The size of the ship-lift and the bridge over the dock system made it impossible to build the LPD(R)s in the Devonshire Dock Hall (DDH). Therefore once the design was completed using the CAD package, the build started with construction of units within the existing steel fabrication shop (NAS), the transportation of these units to the DDH where they were combined into large blocks and outfitted to a high state of completion before transportation back to the berths where the blocks were combined before launch. Modular build enables hull sections to be fabricated using advanced outfitting whereby as much of the painting, outfit and systems pre-testing as possible is carried out with unobstructed access before compartments in the ship are closed up. Units are inverted as necessary to minimise awkward overhead welding and facilitate painting.

As each hull block was completed it was moved by linked multi-wheeled transporters to the 270 x 100m superberth. Each block delivered to the superberth was aligned and butt-welded to form the completed hull. The blocks, although relatively light in weight (2,400-2,800 tonnes) compared to the transport weight of the major blocks of a Trident submarine, represent the bulkiest loads ever moved on the public highway in the UK. After completion of the hull build, work would continue installing equipment, fixtures and fittings, welding or fastening pipe joints, installing cabling and pre-testing systems where practicable. Final outfitting took place afloat within the Bucchleugh Dock.

HMS Albion was launched at Barrow-in-Furness on 09 March 2001 by HRH The Princess Royal. For the launch, 680 tonnes of drag chains were used to arrest the ship after her estimated 15 mph journey down the launchway into Walney Channel. An extremely capable amphibious assault ship, she entered service with the Royal Navy in 2003 once fitting-out is complete. HMS Bulwark, the second of a new class of assault ships for the Royal Navy, was launched at the BAE Systems shipyard at Barrow-in-Furness on 15 November 2001. The ship will be named by Lady Walker, the wife of General Sir Michael Walker, Chief of the General Staff. Following launch, Bulwark was fitting out until commencing contractor's sea trials in February 2003. The ship was programmed for acceptance by the Ministry of Defence at the end of March 2003.

Industrial loading difficulties at the VSEL Barrow shipyard caused delays to the Program Acceptance Dates for both ships. As of March 2000 the reported in-service date of March 2003 included 12 months delay to HMS Albion. HMS Bulwark was delayed by 9 months to December 2003.

In May 1998, a further Prime Contract was let to BAe SEMA (now BAE SYSTEMS) for the production of 6 specialised Landing Craft Utility. A competitive contract for the procurement of 4 Landing Craft Vehicle and Personnel (LCVP) was planned. Both types of landing craft were required for HMS Albion's trials which were due to begin in February 2002.

Ten Landing Craft Utility (LCU) Mk10 landing craft of a 35 million contract are being procured for the new assault ships HMS Albion and HMS Bulwark. The first two craft came back from extensive trials with the Royal Marines that led to recommended changes in ballast tanks that would improve beach landing capabilities. Those two craft were put through Govan shipyard for changes to be made and the yard started construction of the remaining eight vessels that are required to operate from the floodable docks on Albion and Bulwark.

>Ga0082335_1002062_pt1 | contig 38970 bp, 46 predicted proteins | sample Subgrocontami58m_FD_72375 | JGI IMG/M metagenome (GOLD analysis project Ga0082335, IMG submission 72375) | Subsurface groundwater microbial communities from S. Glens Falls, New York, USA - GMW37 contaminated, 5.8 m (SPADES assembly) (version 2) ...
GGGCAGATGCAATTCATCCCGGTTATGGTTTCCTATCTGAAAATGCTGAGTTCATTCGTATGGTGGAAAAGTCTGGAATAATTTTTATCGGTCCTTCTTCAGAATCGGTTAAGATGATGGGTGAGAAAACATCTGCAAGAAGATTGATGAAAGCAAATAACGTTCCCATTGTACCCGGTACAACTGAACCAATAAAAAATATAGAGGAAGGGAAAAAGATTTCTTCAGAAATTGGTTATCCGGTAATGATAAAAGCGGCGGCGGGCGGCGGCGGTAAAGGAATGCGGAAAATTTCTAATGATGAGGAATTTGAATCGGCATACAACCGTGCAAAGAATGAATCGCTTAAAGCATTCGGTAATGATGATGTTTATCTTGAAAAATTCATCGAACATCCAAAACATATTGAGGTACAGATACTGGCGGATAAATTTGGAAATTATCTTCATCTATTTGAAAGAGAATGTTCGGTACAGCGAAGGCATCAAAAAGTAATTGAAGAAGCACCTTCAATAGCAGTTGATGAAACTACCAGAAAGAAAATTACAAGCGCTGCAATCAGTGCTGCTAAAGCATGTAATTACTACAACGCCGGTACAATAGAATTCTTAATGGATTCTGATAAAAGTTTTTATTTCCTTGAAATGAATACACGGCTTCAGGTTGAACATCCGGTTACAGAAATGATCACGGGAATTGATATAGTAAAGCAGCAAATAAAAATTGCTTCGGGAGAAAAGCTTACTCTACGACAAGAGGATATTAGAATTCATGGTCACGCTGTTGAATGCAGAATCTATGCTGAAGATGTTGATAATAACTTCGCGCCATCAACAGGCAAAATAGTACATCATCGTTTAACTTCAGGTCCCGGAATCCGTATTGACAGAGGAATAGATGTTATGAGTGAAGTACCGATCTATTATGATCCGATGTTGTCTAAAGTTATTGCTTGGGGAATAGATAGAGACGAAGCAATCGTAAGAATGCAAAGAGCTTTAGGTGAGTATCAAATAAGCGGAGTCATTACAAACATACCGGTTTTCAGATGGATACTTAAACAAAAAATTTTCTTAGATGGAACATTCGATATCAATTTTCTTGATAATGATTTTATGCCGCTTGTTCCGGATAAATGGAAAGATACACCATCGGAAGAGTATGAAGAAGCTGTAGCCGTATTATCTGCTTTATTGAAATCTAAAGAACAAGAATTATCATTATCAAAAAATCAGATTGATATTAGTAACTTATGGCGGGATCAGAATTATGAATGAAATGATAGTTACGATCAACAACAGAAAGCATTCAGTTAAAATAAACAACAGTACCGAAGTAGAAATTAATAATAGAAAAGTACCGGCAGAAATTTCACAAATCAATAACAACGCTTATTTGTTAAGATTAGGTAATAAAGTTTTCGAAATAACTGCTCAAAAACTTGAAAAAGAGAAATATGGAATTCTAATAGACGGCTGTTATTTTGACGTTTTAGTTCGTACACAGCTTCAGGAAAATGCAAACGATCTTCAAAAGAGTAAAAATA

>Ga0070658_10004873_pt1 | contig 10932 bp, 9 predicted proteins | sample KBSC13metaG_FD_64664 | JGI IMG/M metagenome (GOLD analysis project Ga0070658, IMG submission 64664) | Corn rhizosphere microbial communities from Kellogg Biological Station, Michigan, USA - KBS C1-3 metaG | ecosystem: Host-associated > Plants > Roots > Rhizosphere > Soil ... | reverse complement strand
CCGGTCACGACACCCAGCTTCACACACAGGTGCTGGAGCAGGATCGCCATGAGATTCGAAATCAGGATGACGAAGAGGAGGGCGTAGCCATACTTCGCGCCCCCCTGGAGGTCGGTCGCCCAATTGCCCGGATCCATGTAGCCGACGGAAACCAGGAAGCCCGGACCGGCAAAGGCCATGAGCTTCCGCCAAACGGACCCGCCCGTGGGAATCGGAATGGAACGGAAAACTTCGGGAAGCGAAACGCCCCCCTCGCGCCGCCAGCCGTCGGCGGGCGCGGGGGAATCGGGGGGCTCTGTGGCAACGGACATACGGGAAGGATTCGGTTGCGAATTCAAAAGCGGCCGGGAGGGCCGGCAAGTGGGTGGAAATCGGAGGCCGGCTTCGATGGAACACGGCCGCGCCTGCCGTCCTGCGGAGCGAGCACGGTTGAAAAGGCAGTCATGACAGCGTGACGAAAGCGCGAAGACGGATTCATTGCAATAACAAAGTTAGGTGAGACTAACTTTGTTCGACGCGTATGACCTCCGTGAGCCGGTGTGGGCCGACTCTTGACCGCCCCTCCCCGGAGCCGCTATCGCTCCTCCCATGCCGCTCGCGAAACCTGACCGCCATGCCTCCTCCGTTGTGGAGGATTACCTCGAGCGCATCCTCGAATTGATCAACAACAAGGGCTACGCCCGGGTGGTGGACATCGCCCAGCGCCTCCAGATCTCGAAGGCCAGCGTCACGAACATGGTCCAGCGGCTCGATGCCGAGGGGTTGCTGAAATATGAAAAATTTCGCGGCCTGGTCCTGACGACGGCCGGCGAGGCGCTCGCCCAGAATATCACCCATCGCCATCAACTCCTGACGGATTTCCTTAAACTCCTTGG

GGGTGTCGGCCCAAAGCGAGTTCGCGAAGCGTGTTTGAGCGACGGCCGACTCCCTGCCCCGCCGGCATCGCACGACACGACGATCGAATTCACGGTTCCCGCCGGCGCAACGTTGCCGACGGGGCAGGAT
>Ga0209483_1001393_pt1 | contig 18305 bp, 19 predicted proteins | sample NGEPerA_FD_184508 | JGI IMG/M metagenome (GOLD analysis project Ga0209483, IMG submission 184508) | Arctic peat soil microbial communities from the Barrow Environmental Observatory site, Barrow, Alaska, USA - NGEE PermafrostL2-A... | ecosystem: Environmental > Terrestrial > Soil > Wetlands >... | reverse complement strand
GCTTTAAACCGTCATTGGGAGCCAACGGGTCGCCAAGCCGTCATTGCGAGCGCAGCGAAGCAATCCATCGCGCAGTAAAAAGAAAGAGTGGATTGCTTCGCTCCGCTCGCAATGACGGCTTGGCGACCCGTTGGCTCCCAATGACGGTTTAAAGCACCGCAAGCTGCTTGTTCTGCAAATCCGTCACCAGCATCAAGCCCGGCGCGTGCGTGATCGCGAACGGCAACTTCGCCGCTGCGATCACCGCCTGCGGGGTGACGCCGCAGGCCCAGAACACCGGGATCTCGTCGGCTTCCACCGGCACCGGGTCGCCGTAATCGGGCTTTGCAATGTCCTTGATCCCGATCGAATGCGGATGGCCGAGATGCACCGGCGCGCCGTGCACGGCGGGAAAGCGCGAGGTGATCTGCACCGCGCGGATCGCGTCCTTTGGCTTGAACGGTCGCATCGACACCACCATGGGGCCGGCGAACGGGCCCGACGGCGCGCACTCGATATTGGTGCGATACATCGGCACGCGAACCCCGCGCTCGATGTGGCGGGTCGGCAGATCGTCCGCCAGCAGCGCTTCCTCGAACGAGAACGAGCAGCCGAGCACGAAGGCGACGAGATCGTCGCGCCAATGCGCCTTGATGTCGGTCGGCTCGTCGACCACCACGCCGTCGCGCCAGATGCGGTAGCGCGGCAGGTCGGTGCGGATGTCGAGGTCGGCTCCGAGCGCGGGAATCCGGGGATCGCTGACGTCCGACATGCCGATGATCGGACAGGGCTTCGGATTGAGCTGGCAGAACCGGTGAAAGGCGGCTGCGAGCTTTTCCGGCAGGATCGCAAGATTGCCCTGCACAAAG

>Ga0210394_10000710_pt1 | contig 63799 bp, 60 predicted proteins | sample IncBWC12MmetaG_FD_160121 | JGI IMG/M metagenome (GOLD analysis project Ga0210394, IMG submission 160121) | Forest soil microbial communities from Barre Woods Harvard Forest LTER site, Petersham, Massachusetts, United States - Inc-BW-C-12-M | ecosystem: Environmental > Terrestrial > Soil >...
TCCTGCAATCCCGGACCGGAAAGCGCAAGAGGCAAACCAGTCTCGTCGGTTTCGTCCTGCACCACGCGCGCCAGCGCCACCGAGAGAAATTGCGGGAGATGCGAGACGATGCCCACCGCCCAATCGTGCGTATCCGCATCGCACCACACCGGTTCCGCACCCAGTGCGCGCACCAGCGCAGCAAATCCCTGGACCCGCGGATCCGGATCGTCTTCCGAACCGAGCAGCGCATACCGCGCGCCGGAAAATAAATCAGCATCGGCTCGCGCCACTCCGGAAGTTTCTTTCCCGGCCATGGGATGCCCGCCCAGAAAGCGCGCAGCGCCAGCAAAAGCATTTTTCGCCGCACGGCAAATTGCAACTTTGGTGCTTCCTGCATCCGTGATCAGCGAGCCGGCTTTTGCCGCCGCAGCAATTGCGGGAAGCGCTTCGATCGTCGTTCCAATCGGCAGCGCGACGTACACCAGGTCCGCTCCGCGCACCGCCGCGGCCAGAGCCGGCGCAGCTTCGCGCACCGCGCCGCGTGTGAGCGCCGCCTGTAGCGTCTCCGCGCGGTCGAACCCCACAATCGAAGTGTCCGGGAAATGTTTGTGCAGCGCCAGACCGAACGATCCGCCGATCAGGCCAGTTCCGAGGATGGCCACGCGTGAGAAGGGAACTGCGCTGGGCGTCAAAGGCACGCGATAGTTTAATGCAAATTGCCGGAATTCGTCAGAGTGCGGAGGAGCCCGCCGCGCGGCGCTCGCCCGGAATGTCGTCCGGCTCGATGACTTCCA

Just before the 2017 summer recess the Government launched a review of national security capabilities, led by the National Security Advisor. The review is understood to include the defence capabilities of the armed forces. It is unclear when the review will be published or in what format. In October 2017 various media began to report rumours the Ministry of Defence is considering reducing the armed forces amphibious capability. Lord West, former First Sea Lord, has warned that if rumours are true to cut 1,000 marines and sell Bulwark and Albion this would mean the end of a UK amphibious capability and effectively end the Royal Marines.

In Oral evidence given before the Commons Defence Committee on the National Security Capability Review, HC 556, 14 November 2017 General Sir Richard Barrons KCB CBE (Rtd), Former Commander, Joint Forces Command, posed the question " Are we really saying that we do not want the capability to put a force ashore over a beachthat we want to confine ourselves to ports? Are we really saying that we never want to be able to take British people out of a trouble spot except through a port? Are we really saying that we want to remove that capacity for humanitarian assistance? If we are saying that, we are ignoring how the world really operates. The second line of madness is the idea that if the Navy needs to adjust manpower and find more sailors, the obvious thing to do is to cull some of the finest infantry in the world the Royal Marines. If the Navy needs more manpower, surely in defence there is a better way of finding it than culling your elite infantry, which in any case supplies people to our outstanding special forces. It is just folly."

UK defense secretary Gavin Williamson on 30 September 2018 ended speculation about the future of amphibious assault ships HMS Bulwark and HMS Albion being withdrawn from service early. To deliver what seems impossible, the Royal Marines need to be able to bring the fight from the sea to the land. As such, I am happy to announce today that I am protecting their vital landing platforms HMS Albion and HMS Bulwark, Williamson said.